Mesh Test Failed: When actual damage occurs to the young scar (#1 pain signal), the corresponding area of the spinal cord is more likely to transmit pain input to the brain (#2), activating the corresponding area in the cortex. At the exact moment the awareness occurs, the output from the brain (#3) no longer blocks the inflammation reflex, and the strength of release of pro inflammatory chemicals (#4) increases. The recovery process will begin again, IMG_1133this time with more scar based on a more defensive spinal core/brain.

Warning Pain: It is fairly obvious why anything threatening would be cause for alarm, while anything soothing would have the opposite effect. But thankfully any threat is dealt with before actual damage, which means your body has to have a way of sensing injury ahead of time. Understanding this warning system is probably the key to understanding the relationship between ones psyche and recovery from injury.
Our tissues, especially young scar, possess pain receptors which fire a little before actual damage takes place. Suppose you are lying on the couch and your four year old starts to jump on your outstretched arm. The defensive reactions will kick in very easily, even before he breaks your arm. On the other hand, suppose you are running on the beach. The same arm might be moving behind you even faster, but the defensive reactions are not activated. This is due to the repetitive nature of the movement and the lower arousal of the brain.
Another way to put it is as follows. When arousal is high, warning signals are interpreted by the spinal cord as threatening. When arousal is low, warning signals are interpreted as non threatening, and even stimulate endorphins which strongly block pain. The psyche largely determines whether or not to progress to stage IV or go back to stage I.


State IV: Memory Reset

Walking normally without pain indicates you have completed the goals of stage III. Your tissues are strong enough to walk, and your caution meter is adjusted accordingly. In order to complete the recovery process, the new tissues have to be able to withstand full force.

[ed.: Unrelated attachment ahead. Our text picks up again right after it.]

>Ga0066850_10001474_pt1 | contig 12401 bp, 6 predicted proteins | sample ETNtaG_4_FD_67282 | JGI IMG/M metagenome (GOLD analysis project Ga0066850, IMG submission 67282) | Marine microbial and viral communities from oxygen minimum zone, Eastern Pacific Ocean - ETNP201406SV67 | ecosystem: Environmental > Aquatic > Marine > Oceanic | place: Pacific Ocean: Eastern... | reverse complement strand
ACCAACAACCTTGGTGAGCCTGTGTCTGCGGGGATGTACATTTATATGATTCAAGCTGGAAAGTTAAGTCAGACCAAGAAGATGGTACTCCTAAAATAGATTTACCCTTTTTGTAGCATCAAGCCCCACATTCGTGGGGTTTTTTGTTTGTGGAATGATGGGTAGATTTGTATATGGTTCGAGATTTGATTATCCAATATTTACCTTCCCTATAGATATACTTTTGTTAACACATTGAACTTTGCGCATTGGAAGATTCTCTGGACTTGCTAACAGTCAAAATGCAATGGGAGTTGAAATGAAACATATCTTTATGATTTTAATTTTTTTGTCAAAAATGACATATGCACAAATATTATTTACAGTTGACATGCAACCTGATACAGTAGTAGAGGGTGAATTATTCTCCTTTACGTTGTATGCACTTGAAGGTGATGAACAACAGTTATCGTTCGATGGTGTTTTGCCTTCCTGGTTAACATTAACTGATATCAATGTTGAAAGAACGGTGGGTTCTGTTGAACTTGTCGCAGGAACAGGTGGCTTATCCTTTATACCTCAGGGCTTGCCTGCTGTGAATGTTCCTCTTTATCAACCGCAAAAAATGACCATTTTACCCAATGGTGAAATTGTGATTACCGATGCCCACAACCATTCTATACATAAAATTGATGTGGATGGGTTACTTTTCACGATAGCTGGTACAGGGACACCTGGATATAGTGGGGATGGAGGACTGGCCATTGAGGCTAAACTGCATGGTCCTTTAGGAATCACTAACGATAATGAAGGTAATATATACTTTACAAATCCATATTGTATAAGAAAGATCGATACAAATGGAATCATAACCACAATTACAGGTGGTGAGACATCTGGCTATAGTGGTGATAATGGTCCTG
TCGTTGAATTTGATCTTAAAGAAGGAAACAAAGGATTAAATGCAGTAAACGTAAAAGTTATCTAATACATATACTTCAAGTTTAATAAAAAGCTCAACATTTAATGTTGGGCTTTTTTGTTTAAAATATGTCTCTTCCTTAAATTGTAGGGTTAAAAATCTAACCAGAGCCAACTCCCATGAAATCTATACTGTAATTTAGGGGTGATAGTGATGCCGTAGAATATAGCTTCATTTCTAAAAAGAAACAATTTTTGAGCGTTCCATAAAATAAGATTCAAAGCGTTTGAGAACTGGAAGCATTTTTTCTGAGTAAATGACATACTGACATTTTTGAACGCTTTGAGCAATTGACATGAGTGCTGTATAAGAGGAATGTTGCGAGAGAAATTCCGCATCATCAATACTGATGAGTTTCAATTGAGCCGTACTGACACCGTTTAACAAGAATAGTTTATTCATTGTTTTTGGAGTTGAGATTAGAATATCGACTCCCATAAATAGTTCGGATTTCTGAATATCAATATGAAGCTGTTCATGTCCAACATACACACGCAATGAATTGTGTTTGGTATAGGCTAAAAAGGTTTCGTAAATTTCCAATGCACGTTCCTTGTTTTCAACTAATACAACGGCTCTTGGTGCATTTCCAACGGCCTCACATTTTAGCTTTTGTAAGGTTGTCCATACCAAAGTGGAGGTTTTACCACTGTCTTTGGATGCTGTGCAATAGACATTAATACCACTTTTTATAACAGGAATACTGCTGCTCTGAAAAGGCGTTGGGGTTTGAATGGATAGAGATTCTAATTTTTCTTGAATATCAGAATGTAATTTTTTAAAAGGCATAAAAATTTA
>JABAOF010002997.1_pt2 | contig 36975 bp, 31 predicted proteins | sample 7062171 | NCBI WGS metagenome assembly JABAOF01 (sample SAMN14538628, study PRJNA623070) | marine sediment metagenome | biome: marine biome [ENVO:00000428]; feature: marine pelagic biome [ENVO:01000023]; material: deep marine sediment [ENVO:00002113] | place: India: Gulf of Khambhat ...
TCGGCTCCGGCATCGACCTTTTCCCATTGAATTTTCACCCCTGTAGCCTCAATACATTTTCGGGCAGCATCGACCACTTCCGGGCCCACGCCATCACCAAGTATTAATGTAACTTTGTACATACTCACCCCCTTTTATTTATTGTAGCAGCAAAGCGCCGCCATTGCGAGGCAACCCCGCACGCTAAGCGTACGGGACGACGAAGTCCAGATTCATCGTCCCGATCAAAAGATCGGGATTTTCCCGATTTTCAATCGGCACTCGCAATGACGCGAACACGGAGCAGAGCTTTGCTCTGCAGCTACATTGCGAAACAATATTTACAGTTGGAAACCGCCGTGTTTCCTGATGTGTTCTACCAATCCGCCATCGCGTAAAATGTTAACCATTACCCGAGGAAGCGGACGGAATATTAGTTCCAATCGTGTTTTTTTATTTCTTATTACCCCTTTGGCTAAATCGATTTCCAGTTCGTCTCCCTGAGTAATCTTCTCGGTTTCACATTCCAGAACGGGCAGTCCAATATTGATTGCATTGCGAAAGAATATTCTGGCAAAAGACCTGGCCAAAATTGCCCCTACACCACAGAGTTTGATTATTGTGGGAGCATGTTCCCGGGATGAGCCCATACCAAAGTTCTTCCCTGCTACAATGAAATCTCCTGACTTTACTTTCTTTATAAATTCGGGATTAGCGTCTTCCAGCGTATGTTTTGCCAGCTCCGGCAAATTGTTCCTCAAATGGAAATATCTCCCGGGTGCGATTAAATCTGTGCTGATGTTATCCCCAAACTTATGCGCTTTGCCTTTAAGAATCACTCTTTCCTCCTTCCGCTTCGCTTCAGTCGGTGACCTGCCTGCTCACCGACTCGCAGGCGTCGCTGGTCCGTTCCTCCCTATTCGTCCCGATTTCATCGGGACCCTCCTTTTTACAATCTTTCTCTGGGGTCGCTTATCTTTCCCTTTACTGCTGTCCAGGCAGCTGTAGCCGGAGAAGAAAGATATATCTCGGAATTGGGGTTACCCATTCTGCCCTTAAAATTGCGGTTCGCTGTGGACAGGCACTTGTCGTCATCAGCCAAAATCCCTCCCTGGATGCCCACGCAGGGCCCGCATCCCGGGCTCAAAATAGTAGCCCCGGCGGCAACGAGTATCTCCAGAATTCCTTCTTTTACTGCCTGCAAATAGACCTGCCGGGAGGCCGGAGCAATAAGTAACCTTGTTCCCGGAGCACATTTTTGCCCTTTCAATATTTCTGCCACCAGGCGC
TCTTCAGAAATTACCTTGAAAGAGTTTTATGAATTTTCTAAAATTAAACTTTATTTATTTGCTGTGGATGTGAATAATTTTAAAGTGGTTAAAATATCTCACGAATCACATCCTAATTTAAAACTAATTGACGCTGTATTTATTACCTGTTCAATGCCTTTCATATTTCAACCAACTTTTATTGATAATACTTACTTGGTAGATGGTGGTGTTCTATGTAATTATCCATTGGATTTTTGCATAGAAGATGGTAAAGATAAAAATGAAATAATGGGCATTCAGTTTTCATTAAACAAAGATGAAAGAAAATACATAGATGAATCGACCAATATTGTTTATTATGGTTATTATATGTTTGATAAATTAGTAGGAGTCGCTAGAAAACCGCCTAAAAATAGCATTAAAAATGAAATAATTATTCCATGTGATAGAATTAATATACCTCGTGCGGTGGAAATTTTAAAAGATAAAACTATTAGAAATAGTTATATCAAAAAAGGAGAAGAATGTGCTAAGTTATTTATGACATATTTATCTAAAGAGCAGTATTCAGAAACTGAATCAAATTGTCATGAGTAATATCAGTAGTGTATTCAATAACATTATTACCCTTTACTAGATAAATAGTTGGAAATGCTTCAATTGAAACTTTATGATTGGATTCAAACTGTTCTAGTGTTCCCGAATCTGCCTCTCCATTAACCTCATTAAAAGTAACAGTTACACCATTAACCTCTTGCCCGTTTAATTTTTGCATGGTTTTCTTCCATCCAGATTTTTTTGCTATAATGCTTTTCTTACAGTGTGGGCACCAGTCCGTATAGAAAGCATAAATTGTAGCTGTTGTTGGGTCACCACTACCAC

A degree of hypersensitivity persists even after graduating from stage III, precisely because it is not known yet if the tissues are able to withstand the force of running and jumping. A couple tests are performed to determine whether or not this hypersensitivity, which is really a bias towards self-protection, is justified.

IMG_1131The first test is the actual forceful movement, which is a forceful output (blue line) away from the cortex. The forceful output closes the filter, which will close further with each forceful movement unless a pain signal is received. Movement closes the filter, and nociception (tissue damage signal) opens it. If you pass the test you are on your way to wiping the pain memory.

But your tissues also have to withstand more mild forces for longer periods of time. Now let’s suppose you run or play soccer for an hour. A large volume of intense but non-injury input from your leg reaches the filter. But since the filter is closed due to passing the prior test, the brain knows it can ignore most of this information. In fact, after 15 minutes of ignoring the information, the brain finds it easier to drip endorphins down into the spinal cord, IMG_1130blocking all that input before it even comes up. These endorphins powerfully block pain memories, and their production continues for hours/days.

At this point, you have passed all the stress tests. There in no reason to restart the inflammation, or even have a sensitive spot where the injury was.


Fatigue is one of the most common complaints. Often it is assumed that the body is tired, but in most circumstances it has to do with a lack of excitability/alertness of the brain. By performing specific exercises designed by nature, the brain is strengthened and able to maintain even energy levels.

The brain operates at different intensities much like gears in a car. There is a time for first gear, and there is a time for fifth gear. A car operating in first gear for long periods of time will always crash. A car that only operates in fifth gear will never have any energy in the first place. The same is true for us. Those who favor first gear excessively inevitably experience a sudden dramatic crash, while those who operate mostly in fifth gear will exhibit a gradual decline in energy over time.

Natural development of movement has a very strong emphasis on controlling brain alertness or excitability. The ability to intentionally activate the brain is learned during belly crawling. During creeping on all fours a more precise control of alertness is developed. Later, the ability to generate more intense excitement is learned and expressed by the explosive nature of skipping.